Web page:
It is most pleasing to God that you have come to worship today. God invites you not only to honour the death of the Lamb of God as your Saviour, but to come to know Jesus as a living friend – a relationship which grows first through your personal prayer, but would be enriched by the spiritual gifts of the Word of God and the Bread of Life which we offer in this church, and in every church, each Sunday. If there is a hunger in your heart to know God better, to test whether God’s love is real, perhaps this year is the year to take a step of faith, to risk a conversation with a Christian friend, or see if Sunday service has something to offer you.

At every Mass, Sunday by Sunday, weekday by weekday, we remember the sacrifice made by Jesus. We are not bidden to understand how this sacrifice works. We are asked to trust in the message of Jesus, that what He did was indeed required so that we might not spend eternity in the realm apart from God, but enter eternal happiness as God’s adopted children.

If we look deep enough into our souls, we see behind the mask each one of us wears, to the frightened child who asks: am I valued? Am I loved? Am I worth anything?

God’s answer is Jesus. Jesus who blessed the little children. Jesus who offered forgiveness to those disabled, rejected by society, or who considered themselves beyond redemption. Jesus who stretched out his arms on the Cross because He loves us, and included our sin in the price he was willing to pay.

In November, we lay a wreath of poppies, to proclaim our gratitude for those who defended our nation.

Today, we pay homage to a cross of wood, on which our Saviour was executed as the punishment for all the wrongdoing the human race would ever commit.

Venerate this cross with joy, for this is your liberation, this is your healing, this is your victory over your own brokenness – this is your share in a great act of thanksgiving to the God who is Love.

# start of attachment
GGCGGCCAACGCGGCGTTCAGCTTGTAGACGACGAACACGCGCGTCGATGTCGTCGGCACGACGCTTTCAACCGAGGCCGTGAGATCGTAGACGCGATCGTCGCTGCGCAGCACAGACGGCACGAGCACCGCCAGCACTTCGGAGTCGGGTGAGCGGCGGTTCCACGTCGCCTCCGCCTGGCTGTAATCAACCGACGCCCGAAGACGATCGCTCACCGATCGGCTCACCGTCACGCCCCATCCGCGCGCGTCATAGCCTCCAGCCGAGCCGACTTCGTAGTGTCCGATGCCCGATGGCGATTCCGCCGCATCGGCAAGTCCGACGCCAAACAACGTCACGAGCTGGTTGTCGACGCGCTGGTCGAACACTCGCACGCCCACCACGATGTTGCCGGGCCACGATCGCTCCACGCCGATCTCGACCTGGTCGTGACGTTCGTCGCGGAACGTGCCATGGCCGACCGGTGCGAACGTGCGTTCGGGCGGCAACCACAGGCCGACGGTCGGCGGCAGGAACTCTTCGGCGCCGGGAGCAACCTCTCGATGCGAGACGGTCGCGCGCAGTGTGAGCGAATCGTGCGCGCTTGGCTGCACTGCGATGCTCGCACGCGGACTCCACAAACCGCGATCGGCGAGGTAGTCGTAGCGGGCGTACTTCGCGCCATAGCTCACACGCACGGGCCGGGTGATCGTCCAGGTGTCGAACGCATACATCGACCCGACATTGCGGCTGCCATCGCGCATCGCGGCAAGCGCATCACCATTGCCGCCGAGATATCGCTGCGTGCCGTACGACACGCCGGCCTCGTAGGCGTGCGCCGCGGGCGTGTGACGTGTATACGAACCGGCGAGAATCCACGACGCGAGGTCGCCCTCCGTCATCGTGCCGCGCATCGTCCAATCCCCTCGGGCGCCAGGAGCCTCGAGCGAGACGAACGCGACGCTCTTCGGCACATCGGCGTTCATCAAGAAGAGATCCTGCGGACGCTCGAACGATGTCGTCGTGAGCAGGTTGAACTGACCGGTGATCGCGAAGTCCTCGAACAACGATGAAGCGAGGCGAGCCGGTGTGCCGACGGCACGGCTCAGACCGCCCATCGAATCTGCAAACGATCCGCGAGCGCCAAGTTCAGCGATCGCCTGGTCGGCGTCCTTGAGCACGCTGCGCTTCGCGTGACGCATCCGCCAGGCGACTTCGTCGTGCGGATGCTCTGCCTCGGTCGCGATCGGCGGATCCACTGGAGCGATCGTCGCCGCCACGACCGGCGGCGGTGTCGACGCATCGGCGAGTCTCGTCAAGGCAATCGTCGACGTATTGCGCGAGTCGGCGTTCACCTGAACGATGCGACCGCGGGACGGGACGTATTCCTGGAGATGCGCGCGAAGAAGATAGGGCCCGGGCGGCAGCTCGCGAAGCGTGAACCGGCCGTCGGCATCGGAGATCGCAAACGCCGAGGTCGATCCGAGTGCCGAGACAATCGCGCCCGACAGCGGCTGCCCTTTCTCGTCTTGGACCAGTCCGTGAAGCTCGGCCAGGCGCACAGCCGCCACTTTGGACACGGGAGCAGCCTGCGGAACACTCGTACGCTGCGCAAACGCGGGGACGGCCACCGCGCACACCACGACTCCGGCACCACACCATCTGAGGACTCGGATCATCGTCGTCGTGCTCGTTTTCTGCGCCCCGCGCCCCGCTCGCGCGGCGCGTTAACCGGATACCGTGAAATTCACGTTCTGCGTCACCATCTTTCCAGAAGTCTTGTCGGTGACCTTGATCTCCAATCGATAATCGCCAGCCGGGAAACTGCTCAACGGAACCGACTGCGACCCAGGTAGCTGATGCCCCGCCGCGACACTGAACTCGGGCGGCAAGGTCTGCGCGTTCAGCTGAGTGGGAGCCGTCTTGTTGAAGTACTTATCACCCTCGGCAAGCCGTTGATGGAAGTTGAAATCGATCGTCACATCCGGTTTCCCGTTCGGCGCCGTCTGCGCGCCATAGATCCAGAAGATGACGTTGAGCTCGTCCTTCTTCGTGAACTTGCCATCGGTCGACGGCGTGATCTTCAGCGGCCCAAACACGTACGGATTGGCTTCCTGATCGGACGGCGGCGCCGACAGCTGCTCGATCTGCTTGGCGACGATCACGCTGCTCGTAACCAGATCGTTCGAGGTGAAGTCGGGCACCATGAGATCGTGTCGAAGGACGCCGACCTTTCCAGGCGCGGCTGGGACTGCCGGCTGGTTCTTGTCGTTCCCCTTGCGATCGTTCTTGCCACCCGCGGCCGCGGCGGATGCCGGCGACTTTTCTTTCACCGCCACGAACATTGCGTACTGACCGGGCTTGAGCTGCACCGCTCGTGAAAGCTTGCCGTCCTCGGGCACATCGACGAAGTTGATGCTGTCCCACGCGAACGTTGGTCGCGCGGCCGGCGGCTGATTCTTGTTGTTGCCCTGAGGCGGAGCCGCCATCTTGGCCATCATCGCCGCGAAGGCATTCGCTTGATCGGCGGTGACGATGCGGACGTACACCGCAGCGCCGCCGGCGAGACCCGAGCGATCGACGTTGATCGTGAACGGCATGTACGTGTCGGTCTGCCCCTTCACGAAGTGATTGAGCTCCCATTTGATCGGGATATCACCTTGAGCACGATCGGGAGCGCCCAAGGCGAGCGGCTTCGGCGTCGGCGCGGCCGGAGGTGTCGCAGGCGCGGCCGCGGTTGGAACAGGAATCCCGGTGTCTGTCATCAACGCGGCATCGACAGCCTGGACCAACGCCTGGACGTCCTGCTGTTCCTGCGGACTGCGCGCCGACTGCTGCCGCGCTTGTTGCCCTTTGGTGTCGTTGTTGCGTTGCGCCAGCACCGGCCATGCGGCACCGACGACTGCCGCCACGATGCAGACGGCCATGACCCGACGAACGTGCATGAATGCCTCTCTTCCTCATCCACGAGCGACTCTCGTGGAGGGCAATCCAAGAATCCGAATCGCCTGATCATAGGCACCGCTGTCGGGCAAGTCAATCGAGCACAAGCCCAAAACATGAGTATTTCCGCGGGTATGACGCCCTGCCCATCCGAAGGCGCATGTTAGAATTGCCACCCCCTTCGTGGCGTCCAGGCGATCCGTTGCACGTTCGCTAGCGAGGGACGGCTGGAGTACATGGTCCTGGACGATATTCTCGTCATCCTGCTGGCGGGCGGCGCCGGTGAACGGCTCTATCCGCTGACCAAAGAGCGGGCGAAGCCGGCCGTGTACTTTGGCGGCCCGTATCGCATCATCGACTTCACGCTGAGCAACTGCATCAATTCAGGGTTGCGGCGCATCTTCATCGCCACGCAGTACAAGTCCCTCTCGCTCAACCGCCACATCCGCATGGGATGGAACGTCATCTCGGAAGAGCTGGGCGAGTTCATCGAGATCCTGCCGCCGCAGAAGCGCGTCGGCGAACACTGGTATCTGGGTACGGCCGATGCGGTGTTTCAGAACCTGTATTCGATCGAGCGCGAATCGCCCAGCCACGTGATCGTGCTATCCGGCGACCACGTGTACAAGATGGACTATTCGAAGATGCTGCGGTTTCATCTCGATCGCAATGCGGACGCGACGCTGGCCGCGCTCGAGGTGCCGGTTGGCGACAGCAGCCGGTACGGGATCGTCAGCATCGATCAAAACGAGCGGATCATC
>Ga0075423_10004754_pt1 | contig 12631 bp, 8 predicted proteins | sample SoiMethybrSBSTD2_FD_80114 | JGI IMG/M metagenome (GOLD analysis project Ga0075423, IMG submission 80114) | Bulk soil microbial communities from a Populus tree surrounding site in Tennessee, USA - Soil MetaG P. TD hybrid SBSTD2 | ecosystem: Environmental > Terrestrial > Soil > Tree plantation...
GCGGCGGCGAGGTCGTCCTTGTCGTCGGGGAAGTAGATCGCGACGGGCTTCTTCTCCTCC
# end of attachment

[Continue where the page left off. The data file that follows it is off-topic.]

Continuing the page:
A Night to Remember

Homily at St John Lloyd, for Maundy Thursday, 2013

Jesus knew that his time had come to depart from this world. Another way of translating the Bible into English says that Jesus “showed the full extent of his love”; yet another, that he loved his disciples “to the very end”.

There are times in life when we have to say “Goodbye”.

When we recognise that an ending is approaching, we pay more attention, and some of the rules which otherwise apply can be set aside. Friends spending a day together might hug at the end, though they would not dream of cuddling otherwise. A fond farewell can be a precious memory which lasts a lifetime; an awkward farewell can sour the memory of a good relationship.

A time of parting is a moment when it becomes appropriate to let down our guard, to express love in a deeper way then we do in our ongoing relationships. I have always cherished the memory of a day after my final exams as an undergraduate, when I took a walk in the park with a close friend and we found ourselves holding hands. She was never my girlfriend, but because it was a parting, there was something beautiful, appropriate, and unforgettable about this moment of closeness before we went our separate ways.

Jesus is about to leave his chosen Disciples, and chooses to leave them with something to remember. Three of the Gospel writers explain how Jesus took the familiar passover ritual but gave it an unexpected twist – henceforth the unleavened bread would be his own Body, and the cup of wine, his Blood. Tonight, St John focuses on the humble action of Jesus washing his disciples’ feet in the same way that a household slave would have done. We might hear echoes of this in current political commentary about whether NHS nurses are keen to provide basic washing, feeding and toileting for less able patients. In one action, Jesus teaches us something about humility and something about service.

I wonder what the lesson might be for you?

In your life, is there someone who needs you, but whom you have been avoiding, for fear of what they might ask?